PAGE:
The eight new disciplines focusing on open source business opportunities include: Client-side Middleware - Supporting the Eclipse Rich Client Platform project for hosting cross-platform applications.Development Tools - Built on Eclipse, a universal open integration platform of frameworks and exemplary tools.Web Application Servers - Based on Apache open source projects like Geronimo.Data Servers - Building on the open source Apache Derby and no-license fee IBM DB2 Express-C.Systems Management - Including open source Aperi storage project.Open Hardware Architectures - Community-driven collaborative innovation with Power.org and Blade.org.Grid Computing - Expanded support for Open Grid Services Architecture and the Globus Alliance.IBM Research/Business Consulting and Technology Services - Enabling customers to innovate with open source-based solutions and development models.
Brazilian-based online gaming pioneer Hoplon Infotainment, Nationwide Insurance, CommX, and RealPlus, are among those pushing the company's estimated number of Linux-related customer engagements to more than 15,000 worldwide.
Customers using supercomputers, to gaming technologies and desktops and mobile phones are benefiting from the low cost of ownership, security, and reliability of Linux and open source software running on standards-based IBM hardware and server platforms. The company is particularly committed to expanding growth in IBM's Linux-related customer engagements in emerging markets including Brazil, Russia, India and China.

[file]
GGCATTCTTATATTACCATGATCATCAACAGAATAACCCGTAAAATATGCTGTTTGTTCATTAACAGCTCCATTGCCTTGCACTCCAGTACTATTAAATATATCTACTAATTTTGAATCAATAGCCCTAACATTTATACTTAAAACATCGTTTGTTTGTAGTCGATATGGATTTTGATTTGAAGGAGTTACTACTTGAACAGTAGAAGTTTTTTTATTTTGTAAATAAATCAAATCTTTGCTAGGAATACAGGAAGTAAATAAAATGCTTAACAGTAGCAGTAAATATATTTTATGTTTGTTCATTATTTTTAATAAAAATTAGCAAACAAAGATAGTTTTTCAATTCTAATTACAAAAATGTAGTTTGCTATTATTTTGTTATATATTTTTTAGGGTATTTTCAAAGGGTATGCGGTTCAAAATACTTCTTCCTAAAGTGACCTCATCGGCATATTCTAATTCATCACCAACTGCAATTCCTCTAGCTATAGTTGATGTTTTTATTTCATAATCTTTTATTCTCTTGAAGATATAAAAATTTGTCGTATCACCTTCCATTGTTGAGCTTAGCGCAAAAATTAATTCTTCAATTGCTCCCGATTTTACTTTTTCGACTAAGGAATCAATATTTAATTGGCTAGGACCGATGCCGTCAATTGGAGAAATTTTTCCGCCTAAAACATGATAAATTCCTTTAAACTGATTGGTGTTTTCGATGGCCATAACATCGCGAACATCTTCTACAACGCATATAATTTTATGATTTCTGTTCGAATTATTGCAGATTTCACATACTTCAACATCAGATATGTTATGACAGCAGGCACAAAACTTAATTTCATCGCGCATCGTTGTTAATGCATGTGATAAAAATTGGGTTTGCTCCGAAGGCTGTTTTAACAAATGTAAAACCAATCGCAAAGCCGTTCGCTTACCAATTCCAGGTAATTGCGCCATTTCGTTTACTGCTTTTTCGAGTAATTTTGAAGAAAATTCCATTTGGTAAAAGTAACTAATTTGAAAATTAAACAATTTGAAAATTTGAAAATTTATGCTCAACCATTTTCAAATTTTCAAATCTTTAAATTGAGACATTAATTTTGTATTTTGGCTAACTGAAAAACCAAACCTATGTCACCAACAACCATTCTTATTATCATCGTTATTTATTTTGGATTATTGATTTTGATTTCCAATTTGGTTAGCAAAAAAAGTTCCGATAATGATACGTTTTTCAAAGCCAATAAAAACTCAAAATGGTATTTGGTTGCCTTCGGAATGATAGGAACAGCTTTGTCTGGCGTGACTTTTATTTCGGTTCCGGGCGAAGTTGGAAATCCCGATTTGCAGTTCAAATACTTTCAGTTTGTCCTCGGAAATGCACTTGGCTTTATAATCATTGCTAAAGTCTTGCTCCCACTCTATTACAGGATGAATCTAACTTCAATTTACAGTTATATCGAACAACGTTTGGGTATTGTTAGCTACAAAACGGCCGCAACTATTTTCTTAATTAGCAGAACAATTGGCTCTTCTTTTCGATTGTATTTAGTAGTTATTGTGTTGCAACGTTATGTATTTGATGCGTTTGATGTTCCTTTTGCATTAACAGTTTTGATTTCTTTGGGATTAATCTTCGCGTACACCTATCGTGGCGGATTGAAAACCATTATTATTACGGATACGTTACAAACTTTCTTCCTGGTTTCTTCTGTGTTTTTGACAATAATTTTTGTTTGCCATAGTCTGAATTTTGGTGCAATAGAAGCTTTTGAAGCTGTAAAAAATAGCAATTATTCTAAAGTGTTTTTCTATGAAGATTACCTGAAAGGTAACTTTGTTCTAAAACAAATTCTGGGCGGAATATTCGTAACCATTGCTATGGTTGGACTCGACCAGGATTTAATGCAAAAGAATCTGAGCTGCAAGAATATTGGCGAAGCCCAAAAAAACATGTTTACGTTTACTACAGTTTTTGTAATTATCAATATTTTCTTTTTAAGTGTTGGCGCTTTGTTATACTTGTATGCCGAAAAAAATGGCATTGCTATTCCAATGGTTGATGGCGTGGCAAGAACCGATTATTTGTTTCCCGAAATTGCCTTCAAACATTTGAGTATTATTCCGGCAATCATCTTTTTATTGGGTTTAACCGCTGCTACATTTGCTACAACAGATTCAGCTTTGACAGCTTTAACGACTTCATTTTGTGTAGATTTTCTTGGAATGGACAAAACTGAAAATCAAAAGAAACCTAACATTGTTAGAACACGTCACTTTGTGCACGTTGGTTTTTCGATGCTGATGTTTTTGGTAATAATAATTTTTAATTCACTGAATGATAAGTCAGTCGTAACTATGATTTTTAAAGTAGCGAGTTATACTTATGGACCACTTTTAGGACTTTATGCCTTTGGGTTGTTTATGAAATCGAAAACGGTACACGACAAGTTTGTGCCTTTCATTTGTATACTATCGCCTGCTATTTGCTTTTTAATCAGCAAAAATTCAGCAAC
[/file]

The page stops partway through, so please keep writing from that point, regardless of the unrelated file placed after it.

Hoplon Infotainment, for instance, is beta testing its new massive multi-player TaikoDom game hosted on an IBM mainframe computer at the IBM Service Delivery Center in Hortolandia, Brazil managing purchasing transactions with WebSphere and DB2 database software running on Linux. Millions of players worldwide can challenge each other in online games like TaikoDom and interact with other users in real time requiring a highly scalable IT infrastructure. The IBM DB2 Universal Database solution running on Linux delivered a significant percent performance increase over an Oracle solution that previously served as the technology middleware.
Gartner analyst Michael Silver expresses doubts about reports that Microsoft/PC vendors will start to offer upgrade coupons for Vista users in Q4, 2006. See the article by Gregg Keizer in Varbusiness: http://newsletter.varbusiness.com/cgi-bin4/DM/y/eyou0FZukk0Elw0Ei5t0EA